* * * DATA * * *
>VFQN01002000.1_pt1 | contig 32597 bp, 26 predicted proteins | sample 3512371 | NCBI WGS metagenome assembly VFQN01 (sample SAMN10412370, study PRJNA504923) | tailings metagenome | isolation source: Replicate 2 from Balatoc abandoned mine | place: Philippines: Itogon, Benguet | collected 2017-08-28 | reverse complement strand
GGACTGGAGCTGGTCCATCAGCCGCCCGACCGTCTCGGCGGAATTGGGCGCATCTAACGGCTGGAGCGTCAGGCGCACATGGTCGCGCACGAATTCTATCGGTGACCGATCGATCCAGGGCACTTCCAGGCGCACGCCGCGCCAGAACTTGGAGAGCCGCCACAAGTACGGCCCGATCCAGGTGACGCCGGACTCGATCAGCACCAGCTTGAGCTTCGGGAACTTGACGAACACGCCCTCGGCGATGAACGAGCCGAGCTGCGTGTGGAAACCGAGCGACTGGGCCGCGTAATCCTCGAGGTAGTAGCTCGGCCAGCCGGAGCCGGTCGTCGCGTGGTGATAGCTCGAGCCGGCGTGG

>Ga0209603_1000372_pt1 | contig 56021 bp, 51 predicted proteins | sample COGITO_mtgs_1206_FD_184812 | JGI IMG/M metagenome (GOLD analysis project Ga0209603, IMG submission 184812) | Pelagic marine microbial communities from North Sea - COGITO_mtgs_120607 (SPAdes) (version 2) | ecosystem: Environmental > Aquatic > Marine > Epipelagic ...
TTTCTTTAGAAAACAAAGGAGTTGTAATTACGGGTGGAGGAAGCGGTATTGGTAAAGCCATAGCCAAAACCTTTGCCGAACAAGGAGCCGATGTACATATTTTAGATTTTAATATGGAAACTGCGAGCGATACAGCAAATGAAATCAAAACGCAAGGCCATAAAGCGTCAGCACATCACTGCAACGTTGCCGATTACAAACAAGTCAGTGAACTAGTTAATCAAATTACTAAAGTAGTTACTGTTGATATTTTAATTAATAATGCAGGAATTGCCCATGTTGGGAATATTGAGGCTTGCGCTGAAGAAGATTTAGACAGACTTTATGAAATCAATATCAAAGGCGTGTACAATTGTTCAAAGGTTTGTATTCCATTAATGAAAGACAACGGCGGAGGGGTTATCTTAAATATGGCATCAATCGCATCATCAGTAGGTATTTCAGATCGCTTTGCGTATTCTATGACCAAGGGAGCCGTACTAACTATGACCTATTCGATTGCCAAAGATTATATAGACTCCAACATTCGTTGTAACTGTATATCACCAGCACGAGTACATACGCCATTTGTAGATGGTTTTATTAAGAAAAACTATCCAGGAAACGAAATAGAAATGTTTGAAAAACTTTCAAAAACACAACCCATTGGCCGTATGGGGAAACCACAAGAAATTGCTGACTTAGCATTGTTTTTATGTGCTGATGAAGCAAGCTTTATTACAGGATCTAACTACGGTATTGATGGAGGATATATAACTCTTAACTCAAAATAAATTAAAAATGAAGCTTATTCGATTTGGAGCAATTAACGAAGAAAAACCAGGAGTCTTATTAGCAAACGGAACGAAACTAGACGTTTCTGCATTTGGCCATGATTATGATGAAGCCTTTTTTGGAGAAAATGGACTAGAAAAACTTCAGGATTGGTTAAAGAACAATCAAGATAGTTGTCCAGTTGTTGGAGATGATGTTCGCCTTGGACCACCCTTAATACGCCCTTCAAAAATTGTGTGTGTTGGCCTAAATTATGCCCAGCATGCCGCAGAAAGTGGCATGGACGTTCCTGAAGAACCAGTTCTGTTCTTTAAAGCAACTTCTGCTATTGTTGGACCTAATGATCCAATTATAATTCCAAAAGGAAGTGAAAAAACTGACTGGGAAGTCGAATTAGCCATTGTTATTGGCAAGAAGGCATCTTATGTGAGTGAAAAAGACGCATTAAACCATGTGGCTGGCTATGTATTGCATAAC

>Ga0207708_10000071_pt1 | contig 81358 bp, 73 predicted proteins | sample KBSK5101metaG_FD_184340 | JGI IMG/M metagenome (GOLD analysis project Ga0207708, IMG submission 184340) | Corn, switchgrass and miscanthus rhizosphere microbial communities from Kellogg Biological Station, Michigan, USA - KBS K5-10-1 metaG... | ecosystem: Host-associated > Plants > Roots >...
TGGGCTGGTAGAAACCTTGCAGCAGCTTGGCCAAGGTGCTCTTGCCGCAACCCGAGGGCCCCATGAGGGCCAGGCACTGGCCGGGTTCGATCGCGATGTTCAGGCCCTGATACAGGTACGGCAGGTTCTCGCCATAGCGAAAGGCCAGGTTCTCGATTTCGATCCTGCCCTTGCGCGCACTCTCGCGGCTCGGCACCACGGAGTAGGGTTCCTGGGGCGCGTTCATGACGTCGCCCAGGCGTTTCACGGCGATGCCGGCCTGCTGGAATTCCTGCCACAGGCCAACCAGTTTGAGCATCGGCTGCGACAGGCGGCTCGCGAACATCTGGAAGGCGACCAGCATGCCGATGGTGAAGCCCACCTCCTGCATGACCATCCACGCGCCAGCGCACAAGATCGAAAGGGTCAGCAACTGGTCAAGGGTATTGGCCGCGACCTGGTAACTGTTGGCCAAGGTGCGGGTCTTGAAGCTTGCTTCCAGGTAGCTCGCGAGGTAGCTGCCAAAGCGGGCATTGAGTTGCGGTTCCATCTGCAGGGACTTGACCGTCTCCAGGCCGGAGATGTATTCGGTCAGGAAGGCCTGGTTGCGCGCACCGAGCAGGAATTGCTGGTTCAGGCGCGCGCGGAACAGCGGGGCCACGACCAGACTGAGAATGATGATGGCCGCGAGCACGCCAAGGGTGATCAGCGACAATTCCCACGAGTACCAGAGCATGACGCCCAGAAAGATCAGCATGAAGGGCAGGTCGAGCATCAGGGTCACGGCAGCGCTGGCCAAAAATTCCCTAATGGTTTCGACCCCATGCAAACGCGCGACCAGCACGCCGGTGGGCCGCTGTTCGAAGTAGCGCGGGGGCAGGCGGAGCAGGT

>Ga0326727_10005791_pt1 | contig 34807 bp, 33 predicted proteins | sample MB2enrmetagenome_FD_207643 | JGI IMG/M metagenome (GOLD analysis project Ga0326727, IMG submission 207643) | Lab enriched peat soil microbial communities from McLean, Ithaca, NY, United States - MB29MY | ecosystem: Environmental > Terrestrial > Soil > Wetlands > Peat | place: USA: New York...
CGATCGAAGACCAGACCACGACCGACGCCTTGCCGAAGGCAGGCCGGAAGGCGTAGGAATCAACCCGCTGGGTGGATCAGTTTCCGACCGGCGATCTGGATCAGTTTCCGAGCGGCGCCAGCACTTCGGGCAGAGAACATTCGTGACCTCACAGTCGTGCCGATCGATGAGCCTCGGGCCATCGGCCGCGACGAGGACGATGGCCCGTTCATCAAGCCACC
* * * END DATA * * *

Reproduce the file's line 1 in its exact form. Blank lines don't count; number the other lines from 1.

>VFQN01002000.1_pt1 | contig 32597 bp, 26 predicted proteins | sample 3512371 | NCBI WGS metagenome assembly VFQN01 (sample SAMN10412370, study PRJNA504923) | tailings metagenome | isolation source: Replicate 2 from Balatoc abandoned mine | place: Philippines: Itogon, Benguet | collected 2017-08-28 | reverse complement strand